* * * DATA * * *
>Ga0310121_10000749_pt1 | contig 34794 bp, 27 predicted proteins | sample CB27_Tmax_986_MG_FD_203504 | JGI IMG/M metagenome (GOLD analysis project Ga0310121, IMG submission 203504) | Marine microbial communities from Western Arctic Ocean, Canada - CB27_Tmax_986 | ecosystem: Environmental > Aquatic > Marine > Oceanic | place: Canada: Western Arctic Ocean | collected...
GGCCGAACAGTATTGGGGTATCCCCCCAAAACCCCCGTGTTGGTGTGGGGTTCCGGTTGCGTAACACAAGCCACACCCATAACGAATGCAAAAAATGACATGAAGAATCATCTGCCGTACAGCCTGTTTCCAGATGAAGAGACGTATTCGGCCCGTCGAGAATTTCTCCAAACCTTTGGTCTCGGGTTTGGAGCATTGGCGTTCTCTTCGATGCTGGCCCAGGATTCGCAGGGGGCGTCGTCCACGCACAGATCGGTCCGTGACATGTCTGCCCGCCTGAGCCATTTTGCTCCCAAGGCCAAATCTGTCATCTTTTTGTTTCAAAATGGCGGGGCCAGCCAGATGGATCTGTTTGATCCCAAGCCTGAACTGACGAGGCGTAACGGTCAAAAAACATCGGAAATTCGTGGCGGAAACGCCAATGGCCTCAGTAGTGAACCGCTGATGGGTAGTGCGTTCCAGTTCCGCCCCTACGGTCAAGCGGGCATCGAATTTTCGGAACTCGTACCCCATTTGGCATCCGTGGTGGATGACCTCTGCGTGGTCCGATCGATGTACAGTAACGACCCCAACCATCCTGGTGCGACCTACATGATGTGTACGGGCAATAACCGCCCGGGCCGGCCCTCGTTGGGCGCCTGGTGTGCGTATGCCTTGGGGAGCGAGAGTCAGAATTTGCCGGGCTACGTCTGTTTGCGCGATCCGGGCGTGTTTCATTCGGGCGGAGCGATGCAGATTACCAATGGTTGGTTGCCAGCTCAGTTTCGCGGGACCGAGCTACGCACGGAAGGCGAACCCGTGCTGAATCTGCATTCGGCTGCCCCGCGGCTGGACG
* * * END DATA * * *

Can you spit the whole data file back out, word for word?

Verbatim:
>Ga0310121_10000749_pt1 | contig 34794 bp, 27 predicted proteins | sample CB27_Tmax_986_MG_FD_203504 | JGI IMG/M metagenome (GOLD analysis project Ga0310121, IMG submission 203504) | Marine microbial communities from Western Arctic Ocean, Canada - CB27_Tmax_986 | ecosystem: Environmental > Aquatic > Marine > Oceanic | place: Canada: Western Arctic Ocean | collected...
GGCCGAACAGTATTGGGGTATCCCCCCAAAACCCCCGTGTTGGTGTGGGGTTCCGGTTGCGTAACACAAGCCACACCCATAACGAATGCAAAAAATGACATGAAGAATCATCTGCCGTACAGCCTGTTTCCAGATGAAGAGACGTATTCGGCCCGTCGAGAATTTCTCCAAACCTTTGGTCTCGGGTTTGGAGCATTGGCGTTCTCTTCGATGCTGGCCCAGGATTCGCAGGGGGCGTCGTCCACGCACAGATCGGTCCGTGACATGTCTGCCCGCCTGAGCCATTTTGCTCCCAAGGCCAAATCTGTCATCTTTTTGTTTCAAAATGGCGGGGCCAGCCAGATGGATCTGTTTGATCCCAAGCCTGAACTGACGAGGCGTAACGGTCAAAAAACATCGGAAATTCGTGGCGGAAACGCCAATGGCCTCAGTAGTGAACCGCTGATGGGTAGTGCGTTCCAGTTCCGCCCCTACGGTCAAGCGGGCATCGAATTTTCGGAACTCGTACCCCATTTGGCATCCGTGGTGGATGACCTCTGCGTGGTCCGATCGATGTACAGTAACGACCCCAACCATCCTGGTGCGACCTACATGATGTGTACGGGCAATAACCGCCCGGGCCGGCCCTCGTTGGGCGCCTGGTGTGCGTATGCCTTGGGGAGCGAGAGTCAGAATTTGCCGGGCTACGTCTGTTTGCGCGATCCGGGCGTGTTTCATTCGGGCGGAGCGATGCAGATTACCAATGGTTGGTTGCCAGCTCAGTTTCGCGGGACCGAGCTACGCACGGAAGGCGAACCCGTGCTGAATCTGCATTCGGCTGCCCCGCGGCTGGACG